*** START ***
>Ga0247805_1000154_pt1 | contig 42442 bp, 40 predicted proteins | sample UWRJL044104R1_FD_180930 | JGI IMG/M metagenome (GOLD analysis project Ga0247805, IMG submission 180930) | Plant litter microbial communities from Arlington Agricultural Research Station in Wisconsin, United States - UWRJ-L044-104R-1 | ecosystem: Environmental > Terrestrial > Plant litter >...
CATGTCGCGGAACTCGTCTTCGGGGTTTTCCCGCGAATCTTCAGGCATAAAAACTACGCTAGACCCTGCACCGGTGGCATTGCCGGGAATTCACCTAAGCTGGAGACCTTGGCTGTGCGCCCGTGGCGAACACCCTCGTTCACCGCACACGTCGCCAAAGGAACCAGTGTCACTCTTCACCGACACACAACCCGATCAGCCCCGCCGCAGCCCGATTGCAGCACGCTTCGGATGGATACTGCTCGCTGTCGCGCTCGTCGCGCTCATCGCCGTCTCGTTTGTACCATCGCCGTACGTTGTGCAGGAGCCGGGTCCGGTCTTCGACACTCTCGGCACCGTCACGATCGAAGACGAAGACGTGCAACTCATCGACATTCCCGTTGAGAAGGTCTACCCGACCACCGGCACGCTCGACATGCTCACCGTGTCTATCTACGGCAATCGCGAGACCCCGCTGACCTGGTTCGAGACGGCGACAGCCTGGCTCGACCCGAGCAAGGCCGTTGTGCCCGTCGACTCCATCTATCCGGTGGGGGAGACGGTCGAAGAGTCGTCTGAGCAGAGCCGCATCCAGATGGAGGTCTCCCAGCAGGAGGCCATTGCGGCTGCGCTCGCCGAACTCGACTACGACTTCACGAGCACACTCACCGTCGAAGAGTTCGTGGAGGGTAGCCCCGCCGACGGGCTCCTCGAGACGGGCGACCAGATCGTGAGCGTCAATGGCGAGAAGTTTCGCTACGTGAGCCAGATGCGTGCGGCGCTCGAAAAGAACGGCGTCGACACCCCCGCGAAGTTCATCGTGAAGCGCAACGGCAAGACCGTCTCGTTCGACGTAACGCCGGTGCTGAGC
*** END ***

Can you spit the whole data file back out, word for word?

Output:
>Ga0247805_1000154_pt1 | contig 42442 bp, 40 predicted proteins | sample UWRJL044104R1_FD_180930 | JGI IMG/M metagenome (GOLD analysis project Ga0247805, IMG submission 180930) | Plant litter microbial communities from Arlington Agricultural Research Station in Wisconsin, United States - UWRJ-L044-104R-1 | ecosystem: Environmental > Terrestrial > Plant litter >...
CATGTCGCGGAACTCGTCTTCGGGGTTTTCCCGCGAATCTTCAGGCATAAAAACTACGCTAGACCCTGCACCGGTGGCATTGCCGGGAATTCACCTAAGCTGGAGACCTTGGCTGTGCGCCCGTGGCGAACACCCTCGTTCACCGCACACGTCGCCAAAGGAACCAGTGTCACTCTTCACCGACACACAACCCGATCAGCCCCGCCGCAGCCCGATTGCAGCACGCTTCGGATGGATACTGCTCGCTGTCGCGCTCGTCGCGCTCATCGCCGTCTCGTTTGTACCATCGCCGTACGTTGTGCAGGAGCCGGGTCCGGTCTTCGACACTCTCGGCACCGTCACGATCGAAGACGAAGACGTGCAACTCATCGACATTCCCGTTGAGAAGGTCTACCCGACCACCGGCACGCTCGACATGCTCACCGTGTCTATCTACGGCAATCGCGAGACCCCGCTGACCTGGTTCGAGACGGCGACAGCCTGGCTCGACCCGAGCAAGGCCGTTGTGCCCGTCGACTCCATCTATCCGGTGGGGGAGACGGTCGAAGAGTCGTCTGAGCAGAGCCGCATCCAGATGGAGGTCTCCCAGCAGGAGGCCATTGCGGCTGCGCTCGCCGAACTCGACTACGACTTCACGAGCACACTCACCGTCGAAGAGTTCGTGGAGGGTAGCCCCGCCGACGGGCTCCTCGAGACGGGCGACCAGATCGTGAGCGTCAATGGCGAGAAGTTTCGCTACGTGAGCCAGATGCGTGCGGCGCTCGAAAAGAACGGCGTCGACACCCCCGCGAAGTTCATCGTGAAGCGCAACGGCAAGACCGTCTCGTTCGACGTAACGCCGGTGCTGAGC